I wouldn't worry about it. If you were recently "infected" and as some of the other comments here are claiming the antibodies are "building up" - you would have an acute case that would be accompanied by symptoms or at least something like elevated ALT levels. This is a test that should be banned, IMHO because the anxiety causes more harm than the test results. Hep B chronic carriers, however, really should be informed of their status.
Really, Hep C is not a sexually transmitted disease. The drug industry has basically talked it up as a way to get the AIDS activists on the Hep C bandwagon and sell testing and drugs through their existing astro-turf activists in service to Big Pharma. It shouldn't even be in the STD panel, and it only ended up that way due to the regulatory capture of guidelines bodies. The CDC will say "HCV sexual transmission is rare" - really, it's non-existent, and they know it.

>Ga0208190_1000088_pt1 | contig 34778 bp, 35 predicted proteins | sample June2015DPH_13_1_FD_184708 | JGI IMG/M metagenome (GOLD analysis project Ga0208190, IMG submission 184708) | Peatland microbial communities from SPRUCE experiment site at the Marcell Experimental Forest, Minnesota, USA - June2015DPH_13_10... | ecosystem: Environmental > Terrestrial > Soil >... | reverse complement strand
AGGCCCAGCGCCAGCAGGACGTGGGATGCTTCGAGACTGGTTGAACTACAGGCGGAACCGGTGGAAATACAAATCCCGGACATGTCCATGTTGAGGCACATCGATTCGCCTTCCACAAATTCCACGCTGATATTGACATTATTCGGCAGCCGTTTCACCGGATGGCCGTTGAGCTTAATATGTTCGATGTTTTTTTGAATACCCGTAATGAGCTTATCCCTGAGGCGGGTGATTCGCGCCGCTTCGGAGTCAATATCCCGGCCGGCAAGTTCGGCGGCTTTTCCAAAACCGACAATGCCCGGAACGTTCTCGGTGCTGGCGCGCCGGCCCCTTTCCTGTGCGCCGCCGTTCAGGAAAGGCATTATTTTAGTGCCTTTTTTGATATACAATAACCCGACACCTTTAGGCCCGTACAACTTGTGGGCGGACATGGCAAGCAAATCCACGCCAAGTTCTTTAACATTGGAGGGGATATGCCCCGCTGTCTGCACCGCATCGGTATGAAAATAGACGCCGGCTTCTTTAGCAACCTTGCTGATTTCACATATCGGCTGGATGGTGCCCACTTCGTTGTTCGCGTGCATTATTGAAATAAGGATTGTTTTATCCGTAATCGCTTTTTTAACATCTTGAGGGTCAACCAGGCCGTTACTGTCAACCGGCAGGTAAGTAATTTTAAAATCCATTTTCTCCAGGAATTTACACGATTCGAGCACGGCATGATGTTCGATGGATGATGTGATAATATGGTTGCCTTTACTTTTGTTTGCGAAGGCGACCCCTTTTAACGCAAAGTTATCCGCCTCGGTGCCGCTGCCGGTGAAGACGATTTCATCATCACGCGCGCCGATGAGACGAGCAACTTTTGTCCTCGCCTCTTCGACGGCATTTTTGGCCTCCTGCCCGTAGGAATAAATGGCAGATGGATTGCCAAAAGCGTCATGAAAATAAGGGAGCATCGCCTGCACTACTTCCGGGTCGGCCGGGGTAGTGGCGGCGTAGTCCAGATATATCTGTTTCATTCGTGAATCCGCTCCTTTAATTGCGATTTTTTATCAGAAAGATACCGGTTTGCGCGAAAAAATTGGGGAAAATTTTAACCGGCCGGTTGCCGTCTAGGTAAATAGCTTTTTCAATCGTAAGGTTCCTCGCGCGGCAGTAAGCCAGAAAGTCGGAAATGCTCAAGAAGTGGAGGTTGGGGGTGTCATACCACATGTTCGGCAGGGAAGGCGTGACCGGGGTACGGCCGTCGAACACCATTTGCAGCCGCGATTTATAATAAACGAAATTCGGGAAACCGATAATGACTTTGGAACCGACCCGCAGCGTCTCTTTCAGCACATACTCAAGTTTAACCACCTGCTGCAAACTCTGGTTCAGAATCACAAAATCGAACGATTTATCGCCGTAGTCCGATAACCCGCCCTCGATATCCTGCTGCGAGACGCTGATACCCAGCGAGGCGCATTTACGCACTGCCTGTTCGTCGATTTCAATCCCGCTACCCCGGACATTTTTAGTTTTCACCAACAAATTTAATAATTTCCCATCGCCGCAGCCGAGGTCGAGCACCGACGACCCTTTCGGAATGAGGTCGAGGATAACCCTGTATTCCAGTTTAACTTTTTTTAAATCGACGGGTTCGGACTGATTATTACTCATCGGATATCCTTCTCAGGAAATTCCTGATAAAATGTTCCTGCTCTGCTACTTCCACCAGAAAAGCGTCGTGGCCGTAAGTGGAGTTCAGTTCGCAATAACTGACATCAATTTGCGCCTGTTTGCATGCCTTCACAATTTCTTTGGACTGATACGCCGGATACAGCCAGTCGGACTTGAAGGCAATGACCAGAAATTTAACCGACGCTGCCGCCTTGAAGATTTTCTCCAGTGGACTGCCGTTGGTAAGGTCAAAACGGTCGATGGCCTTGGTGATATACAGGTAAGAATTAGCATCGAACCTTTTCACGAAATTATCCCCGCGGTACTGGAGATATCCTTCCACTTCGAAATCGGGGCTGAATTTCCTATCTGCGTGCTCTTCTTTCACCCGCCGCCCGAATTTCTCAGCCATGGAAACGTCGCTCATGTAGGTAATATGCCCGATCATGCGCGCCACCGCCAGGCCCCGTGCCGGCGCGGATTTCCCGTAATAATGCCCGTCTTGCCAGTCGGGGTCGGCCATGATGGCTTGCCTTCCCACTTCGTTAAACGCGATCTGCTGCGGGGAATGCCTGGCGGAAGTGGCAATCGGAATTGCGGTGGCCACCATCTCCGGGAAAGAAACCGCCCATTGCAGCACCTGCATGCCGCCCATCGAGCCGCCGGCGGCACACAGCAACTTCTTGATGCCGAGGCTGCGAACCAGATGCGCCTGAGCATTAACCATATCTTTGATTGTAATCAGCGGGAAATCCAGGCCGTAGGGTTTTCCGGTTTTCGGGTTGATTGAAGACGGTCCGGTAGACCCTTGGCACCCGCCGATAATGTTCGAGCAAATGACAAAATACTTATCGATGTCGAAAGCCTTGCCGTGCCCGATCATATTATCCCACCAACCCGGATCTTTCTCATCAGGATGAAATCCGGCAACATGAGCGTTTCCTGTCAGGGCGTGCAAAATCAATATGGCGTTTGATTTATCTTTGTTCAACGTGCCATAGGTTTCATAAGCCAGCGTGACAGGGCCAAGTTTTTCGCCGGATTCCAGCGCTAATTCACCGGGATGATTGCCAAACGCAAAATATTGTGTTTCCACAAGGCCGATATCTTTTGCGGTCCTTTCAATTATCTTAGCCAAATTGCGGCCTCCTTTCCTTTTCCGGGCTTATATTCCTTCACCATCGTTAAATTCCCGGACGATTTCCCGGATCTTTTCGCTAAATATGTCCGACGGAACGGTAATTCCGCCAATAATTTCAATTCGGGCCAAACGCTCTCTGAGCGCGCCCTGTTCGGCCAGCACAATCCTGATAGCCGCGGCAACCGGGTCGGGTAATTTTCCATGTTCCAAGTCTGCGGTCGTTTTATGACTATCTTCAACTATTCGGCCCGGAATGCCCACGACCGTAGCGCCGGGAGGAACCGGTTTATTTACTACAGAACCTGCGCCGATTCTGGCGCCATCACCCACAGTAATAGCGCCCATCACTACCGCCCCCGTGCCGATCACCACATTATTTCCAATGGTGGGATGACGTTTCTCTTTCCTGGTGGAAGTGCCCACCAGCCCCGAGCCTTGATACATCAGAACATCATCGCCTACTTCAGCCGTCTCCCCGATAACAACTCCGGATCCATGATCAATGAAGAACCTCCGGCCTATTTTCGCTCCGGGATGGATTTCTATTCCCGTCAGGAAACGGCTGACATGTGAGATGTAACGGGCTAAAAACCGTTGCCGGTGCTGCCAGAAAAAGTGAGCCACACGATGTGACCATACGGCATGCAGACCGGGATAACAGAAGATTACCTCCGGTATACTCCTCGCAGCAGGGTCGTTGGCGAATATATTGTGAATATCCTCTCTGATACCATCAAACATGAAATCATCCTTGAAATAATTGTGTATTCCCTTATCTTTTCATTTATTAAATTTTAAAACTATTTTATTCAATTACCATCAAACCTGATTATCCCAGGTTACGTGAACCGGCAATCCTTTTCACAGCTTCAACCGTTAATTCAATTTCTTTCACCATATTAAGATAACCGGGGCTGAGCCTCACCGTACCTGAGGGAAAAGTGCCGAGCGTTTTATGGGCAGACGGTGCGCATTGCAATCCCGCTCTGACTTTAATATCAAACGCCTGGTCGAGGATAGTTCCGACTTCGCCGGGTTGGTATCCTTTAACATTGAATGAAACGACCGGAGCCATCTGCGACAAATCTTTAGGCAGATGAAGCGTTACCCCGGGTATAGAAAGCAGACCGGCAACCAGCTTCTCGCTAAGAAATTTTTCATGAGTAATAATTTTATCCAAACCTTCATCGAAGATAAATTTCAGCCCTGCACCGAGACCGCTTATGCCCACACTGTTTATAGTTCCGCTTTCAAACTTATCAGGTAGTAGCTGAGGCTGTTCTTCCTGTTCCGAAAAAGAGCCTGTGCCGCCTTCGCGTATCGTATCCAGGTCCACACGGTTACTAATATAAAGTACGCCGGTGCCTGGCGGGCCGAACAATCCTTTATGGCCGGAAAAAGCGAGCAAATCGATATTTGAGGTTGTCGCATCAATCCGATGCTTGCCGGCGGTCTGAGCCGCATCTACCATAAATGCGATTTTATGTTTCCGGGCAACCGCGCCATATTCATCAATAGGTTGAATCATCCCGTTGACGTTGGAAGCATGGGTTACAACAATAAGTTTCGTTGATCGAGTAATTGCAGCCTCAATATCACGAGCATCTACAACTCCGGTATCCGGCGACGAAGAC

The small change in number is simply test variation. It has no significance.
It can take up to 12 weeks to develop enough hep C antibodies to develop to reach testable levels assuming you have a normal immune system. If you are immune compromised as in the presence of co-infection with HIV or anti rejection immune suppressing medicines it can take as long as 6 months for enough antibodies to rise to detectable levels.
So any testing prior to 12 weeks post a concerning exposure is simply a waste of time.
Hep c is principally a blood borne infection and relatively difficult to transmit. Most often hep c is transmitted by sharing of IV drug equipment between drug users.
Did you experience a possible blood to blood contact with blood known to be infected with hep c?